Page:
Southern Water’s infrastructure has been branded inadequate by regulators, as Isle of Wight surfers complain beaches ‘reek of sewage’ leave them ‘nauseous and dizzy.’
In the past 30 days there have been 15 instances of increased risk of water pollution due to heavy rain on the Island — in Shanklin, St Helens, Seagrove, Ryde, Cowes and Gurnard — according to the Environment Agency.
Heavy rain can lead to wastewater entering the sea, as more water arrives in sewers than can be processed.
Excess water is stored in large tanks, but when these fill up wastewater is filtered and released.
The wastewater is often from washing machines, showers and dishwashers, diluted by rain and run-off water from roads and land.
Harwood: Southern Water must do more
Matt Harwood, the Isle of Wight regional rep for Surfer’s Against Sewage, said Southern Water must do more.
“As soon as we get heavy rainfall, water is discharged. A lot of it gets treated but what they haven’t got at the moment is the facilities to deal with the amount of water.
“We have got an increase in population and more surface run-off. They are not putting the infrastructure in place to deal with the increase in water run off.”
Standards fell below other sewerage companies
Ofwat, the water services regulation authority, said Southern Water’s standards fell below those of other sewerage companies in a report published in June.
It said storm tanks were too small, equipment was not properly maintained and there was a lack of capital investment.
Southern Water said it has invested millions in its wastewater network in recent years, including a £4 million project in Shanklin which includes installing a new storm tank.
Ofwat will soon release its final decision on what action will be taken against Southern Water for ‘significant breaches of its licence conditions and its statutory duties.’
Ongoing criminal investigation
A criminal investigation by the Environment Agency into the environmental aspect of Southern Water’s alleged breaches, which was launched in March, 2016, remains ongoing.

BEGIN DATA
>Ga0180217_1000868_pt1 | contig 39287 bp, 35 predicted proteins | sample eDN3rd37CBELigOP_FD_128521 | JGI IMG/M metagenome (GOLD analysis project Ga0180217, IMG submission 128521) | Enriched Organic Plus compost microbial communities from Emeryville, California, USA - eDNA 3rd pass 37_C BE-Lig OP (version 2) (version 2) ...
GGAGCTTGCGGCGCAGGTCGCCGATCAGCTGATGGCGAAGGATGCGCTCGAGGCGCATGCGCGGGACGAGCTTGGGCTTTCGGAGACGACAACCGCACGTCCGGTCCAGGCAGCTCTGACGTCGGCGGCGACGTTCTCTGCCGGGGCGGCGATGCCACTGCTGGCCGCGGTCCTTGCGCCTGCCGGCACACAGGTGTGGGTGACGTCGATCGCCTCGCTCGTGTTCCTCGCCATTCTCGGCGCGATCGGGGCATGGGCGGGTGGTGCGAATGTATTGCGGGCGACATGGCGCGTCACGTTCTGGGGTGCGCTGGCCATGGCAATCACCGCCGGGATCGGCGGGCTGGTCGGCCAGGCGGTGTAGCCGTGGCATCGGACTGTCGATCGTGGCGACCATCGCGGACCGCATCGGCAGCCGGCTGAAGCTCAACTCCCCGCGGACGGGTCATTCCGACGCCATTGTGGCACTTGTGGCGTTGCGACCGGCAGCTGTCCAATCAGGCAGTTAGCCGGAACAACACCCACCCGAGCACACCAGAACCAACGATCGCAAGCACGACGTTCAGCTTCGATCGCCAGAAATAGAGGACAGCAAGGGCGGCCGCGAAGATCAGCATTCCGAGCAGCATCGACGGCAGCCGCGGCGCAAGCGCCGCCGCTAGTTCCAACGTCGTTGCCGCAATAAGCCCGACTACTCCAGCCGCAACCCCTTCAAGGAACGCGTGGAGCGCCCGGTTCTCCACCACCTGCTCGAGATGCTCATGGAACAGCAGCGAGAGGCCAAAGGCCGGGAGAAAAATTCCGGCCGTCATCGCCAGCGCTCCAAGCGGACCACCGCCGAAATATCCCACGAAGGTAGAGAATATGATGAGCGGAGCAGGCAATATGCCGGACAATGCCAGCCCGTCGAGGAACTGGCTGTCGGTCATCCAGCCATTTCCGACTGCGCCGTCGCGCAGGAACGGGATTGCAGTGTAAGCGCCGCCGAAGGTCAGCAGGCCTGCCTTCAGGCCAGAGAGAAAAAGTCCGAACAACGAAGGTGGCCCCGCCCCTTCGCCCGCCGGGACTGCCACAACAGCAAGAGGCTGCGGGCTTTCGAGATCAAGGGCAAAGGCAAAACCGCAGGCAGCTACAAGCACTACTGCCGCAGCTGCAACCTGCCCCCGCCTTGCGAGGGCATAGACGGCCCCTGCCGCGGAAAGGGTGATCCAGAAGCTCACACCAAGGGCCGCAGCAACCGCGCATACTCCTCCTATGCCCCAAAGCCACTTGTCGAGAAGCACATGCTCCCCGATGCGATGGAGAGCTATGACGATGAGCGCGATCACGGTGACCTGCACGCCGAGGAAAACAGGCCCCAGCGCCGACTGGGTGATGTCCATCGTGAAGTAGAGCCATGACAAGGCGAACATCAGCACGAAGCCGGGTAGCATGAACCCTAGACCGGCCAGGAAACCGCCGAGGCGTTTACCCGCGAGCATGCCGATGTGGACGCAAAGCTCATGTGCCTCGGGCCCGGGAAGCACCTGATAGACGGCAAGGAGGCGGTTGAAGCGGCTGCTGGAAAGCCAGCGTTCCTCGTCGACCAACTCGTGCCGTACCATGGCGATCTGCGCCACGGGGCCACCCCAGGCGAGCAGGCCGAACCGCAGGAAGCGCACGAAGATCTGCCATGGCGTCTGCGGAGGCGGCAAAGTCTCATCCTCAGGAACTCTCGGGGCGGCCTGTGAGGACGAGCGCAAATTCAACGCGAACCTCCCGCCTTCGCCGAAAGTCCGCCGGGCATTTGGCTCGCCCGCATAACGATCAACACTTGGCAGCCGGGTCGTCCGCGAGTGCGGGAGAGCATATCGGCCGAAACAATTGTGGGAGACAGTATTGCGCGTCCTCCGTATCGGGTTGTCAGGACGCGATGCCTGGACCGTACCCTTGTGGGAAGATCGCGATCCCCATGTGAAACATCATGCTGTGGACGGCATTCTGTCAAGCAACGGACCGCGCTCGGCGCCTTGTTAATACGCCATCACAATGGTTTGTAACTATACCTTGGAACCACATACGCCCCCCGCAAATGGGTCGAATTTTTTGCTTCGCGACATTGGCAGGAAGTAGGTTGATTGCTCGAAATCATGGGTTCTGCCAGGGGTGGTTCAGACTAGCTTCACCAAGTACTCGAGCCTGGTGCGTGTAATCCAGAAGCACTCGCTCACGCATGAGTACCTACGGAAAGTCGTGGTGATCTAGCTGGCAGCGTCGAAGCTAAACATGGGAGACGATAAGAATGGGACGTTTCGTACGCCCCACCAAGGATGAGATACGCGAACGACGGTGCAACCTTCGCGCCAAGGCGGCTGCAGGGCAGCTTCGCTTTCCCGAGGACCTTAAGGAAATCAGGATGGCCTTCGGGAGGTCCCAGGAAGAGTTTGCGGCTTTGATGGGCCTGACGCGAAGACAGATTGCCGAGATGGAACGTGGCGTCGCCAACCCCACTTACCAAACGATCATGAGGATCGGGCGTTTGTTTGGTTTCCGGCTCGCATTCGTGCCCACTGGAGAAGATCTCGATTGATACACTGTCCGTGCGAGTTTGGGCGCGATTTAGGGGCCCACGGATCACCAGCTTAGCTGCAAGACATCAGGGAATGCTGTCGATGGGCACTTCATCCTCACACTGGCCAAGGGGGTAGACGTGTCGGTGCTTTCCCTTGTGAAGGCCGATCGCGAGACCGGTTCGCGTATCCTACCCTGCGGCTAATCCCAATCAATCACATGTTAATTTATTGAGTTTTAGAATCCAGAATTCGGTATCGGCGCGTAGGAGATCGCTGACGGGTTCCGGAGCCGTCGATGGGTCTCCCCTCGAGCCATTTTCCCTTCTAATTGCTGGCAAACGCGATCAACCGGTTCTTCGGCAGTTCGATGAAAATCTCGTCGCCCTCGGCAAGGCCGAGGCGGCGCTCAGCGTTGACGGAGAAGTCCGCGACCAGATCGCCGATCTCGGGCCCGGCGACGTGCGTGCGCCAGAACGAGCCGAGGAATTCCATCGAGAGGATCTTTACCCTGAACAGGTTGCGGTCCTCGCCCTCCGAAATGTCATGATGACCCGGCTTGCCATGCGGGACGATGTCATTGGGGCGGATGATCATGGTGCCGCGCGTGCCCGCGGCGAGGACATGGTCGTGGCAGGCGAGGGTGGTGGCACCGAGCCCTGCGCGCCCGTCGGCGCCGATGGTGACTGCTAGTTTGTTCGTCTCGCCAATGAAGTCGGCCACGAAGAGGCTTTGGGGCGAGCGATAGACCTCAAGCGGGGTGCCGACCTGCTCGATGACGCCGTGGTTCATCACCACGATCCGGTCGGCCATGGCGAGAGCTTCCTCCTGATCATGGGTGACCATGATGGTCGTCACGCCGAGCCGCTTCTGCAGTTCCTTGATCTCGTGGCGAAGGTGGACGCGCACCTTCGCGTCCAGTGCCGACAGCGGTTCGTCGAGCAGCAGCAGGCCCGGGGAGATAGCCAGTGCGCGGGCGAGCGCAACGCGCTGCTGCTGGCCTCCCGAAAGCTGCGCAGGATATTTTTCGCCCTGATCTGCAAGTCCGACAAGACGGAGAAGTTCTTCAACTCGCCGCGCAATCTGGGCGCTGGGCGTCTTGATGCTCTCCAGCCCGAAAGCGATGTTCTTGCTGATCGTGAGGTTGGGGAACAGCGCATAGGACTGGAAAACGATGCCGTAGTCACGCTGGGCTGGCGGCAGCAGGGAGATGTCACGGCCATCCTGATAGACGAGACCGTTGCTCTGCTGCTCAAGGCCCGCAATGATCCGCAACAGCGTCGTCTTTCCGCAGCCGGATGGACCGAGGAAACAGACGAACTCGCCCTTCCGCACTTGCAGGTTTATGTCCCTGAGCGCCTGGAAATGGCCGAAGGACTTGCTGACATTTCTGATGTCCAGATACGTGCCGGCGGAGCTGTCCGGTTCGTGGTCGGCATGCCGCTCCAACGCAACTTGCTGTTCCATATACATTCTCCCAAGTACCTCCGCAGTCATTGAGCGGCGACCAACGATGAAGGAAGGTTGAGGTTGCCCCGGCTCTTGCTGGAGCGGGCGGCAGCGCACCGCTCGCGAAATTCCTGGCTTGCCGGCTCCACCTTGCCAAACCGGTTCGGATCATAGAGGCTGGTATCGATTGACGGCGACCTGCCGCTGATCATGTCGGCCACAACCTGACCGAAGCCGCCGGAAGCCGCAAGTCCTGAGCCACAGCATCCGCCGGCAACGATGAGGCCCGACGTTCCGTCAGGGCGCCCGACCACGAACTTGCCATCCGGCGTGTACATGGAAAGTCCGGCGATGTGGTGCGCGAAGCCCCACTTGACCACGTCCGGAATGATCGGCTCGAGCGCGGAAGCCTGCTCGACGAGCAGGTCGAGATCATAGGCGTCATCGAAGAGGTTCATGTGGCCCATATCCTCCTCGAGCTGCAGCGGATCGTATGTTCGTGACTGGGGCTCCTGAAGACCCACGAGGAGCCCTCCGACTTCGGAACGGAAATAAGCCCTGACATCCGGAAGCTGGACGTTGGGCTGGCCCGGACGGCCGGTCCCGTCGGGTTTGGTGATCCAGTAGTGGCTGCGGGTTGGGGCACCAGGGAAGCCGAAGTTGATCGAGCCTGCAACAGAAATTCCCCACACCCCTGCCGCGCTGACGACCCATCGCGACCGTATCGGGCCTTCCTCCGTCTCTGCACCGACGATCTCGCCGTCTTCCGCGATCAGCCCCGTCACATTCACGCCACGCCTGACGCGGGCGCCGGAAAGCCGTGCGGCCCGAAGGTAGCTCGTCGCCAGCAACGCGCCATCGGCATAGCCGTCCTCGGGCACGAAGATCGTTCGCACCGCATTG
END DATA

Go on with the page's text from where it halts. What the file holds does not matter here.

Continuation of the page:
IWC: bathing waters ‘never been cleaner’
The Isle of Wight Council said bathing waters on the Island had ‘never been cleaner’ and has launched a new campaign to keep them that way, working with Southern Water and the Environment Agency.
The campaign has encouraged recycling, binning litter and dog mess, and not flushing wet wipes, cotton buds or grease down drains.
It also suggested following the ‘if it’s yellow, let it mellow; if it’s brown, flush it down’ rule.
IWC should challenge Southern Water more
Matt praised the council for the campaign, but said more needed to be done to challenge Southern Water.
“I think it’s really good that the council sees this as an important issue, but where is the challenging of Southern Water?
“We all pay and the two things we expect from our water company is clean water through the taps, and knowing dirty water is disposed of properly.
“Unless you have very, very extreme weather, this should not be happening.”
The council said challenging Southern Water was the responsibility of its regulators, and the council’s campaign was about doing simple, everyday things to keep the coastline clean.
This article is from the BBC’s LDRS (Local Democracy Reporter Service) scheme, which OnTheWight is taking part in. Some alterations and additions may be been made by OnTheWight. Ed